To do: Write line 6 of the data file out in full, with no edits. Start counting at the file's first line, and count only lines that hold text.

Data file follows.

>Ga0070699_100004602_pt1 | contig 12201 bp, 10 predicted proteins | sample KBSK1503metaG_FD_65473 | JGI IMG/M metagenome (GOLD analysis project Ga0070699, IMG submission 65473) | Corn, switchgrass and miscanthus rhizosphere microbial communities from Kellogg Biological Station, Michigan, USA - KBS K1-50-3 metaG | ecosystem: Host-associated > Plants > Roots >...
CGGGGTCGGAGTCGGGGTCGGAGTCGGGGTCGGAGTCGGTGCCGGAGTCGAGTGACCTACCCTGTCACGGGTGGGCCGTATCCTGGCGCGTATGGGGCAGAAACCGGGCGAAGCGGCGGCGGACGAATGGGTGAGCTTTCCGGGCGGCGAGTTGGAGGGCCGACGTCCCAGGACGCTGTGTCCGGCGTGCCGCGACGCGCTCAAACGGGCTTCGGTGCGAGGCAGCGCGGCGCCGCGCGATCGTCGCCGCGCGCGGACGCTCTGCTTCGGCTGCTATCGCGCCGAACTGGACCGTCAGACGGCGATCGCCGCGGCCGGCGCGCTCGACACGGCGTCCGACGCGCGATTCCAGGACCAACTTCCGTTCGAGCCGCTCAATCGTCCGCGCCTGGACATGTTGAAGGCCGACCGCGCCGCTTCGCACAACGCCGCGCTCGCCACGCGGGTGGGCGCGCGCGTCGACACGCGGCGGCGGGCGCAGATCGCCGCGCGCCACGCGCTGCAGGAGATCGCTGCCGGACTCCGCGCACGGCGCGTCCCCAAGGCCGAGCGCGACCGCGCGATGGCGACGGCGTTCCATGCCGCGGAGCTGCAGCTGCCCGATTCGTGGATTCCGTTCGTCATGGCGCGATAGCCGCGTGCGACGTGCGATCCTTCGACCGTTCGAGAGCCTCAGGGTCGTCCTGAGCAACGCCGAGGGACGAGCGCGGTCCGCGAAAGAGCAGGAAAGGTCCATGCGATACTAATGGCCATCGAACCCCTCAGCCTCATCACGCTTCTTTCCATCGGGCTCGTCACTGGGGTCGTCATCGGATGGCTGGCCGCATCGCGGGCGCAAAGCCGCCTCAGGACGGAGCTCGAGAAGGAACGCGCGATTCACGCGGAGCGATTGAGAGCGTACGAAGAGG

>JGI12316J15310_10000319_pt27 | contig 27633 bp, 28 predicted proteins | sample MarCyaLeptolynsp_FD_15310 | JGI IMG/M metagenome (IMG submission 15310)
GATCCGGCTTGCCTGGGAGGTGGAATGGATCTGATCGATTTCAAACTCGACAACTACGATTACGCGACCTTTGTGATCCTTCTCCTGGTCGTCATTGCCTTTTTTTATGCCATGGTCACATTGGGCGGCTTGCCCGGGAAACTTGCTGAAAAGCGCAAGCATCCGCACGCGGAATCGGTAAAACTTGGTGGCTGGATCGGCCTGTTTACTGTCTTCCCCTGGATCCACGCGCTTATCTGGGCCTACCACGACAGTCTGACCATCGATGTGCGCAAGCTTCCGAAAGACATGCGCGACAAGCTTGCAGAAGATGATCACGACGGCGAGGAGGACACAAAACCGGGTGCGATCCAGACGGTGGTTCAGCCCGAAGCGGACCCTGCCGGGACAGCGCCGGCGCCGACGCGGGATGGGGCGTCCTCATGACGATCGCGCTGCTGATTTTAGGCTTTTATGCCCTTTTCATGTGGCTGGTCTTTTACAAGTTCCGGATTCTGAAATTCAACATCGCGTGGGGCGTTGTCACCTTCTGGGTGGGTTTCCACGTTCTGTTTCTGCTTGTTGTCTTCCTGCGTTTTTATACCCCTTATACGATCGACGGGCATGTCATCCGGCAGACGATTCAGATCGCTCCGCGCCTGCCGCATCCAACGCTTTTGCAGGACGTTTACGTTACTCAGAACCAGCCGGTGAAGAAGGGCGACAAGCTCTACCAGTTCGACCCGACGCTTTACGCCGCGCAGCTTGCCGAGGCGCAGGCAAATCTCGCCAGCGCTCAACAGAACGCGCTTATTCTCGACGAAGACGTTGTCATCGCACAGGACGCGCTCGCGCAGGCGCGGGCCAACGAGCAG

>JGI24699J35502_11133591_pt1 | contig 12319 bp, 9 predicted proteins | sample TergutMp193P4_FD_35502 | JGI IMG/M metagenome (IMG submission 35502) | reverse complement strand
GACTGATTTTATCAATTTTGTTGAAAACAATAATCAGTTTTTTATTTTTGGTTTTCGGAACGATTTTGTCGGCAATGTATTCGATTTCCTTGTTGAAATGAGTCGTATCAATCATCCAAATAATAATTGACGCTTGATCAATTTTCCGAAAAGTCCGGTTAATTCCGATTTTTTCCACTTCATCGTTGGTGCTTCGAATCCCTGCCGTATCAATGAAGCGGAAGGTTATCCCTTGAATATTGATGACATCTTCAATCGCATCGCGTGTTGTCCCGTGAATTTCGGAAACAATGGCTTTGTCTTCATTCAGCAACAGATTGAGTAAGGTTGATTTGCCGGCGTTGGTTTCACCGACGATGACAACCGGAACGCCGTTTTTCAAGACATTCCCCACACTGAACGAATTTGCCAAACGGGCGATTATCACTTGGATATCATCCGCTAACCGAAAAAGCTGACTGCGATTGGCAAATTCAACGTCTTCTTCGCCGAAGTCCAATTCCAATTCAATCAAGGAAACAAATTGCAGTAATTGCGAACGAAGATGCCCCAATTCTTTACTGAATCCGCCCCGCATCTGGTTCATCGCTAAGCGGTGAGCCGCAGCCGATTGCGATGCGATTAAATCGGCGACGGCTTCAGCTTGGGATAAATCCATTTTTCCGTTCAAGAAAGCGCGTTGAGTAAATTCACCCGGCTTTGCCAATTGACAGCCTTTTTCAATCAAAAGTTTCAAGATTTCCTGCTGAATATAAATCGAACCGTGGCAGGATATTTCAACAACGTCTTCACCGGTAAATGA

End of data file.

GACTGATTTTATCAATTTTGTTGAAAACAATAATCAGTTTTTTATTTTTGGTTTTCGGAACGATTTTGTCGGCAATGTATTCGATTTCCTTGTTGAAATGAGTCGTATCAATCATCCAAATAATAATTGACGCTTGATCAATTTTCCGAAAAGTCCGGTTAATTCCGATTTTTTCCACTTCATCGTTGGTGCTTCGAATCCCTGCCGTATCAATGAAGCGGAAGGTTATCCCTTGAATATTGATGACATCTTCAATCGCATCGCGTGTTGTCCCGTGAATTTCGGAAACAATGGCTTTGTCTTCATTCAGCAACAGATTGAGTAAGGTTGATTTGCCGGCGTTGGTTTCACCGACGATGACAACCGGAACGCCGTTTTTCAAGACATTCCCCACACTGAACGAATTTGCCAAACGGGCGATTATCACTTGGATATCATCCGCTAACCGAAAAAGCTGACTGCGATTGGCAAATTCAACGTCTTCTTCGCCGAAGTCCAATTCCAATTCAATCAAGGAAACAAATTGCAGTAATTGCGAACGAAGATGCCCCAATTCTTTACTGAATCCGCCCCGCATCTGGTTCATCGCTAAGCGGTGAGCCGCAGCCGATTGCGATGCGATTAAATCGGCGACGGCTTCAGCTTGGGATAAATCCATTTTTCCGTTCAAGAAAGCGCGTTGAGTAAATTCACCCGGCTTTGCCAATTGACAGCCTTTTTCAATCAAAAGTTTCAAGATTTCCTGCTGAATATAAATCGAACCGTGGCAGGATATTTCAACAACGTCTTCACCGGTAAATGA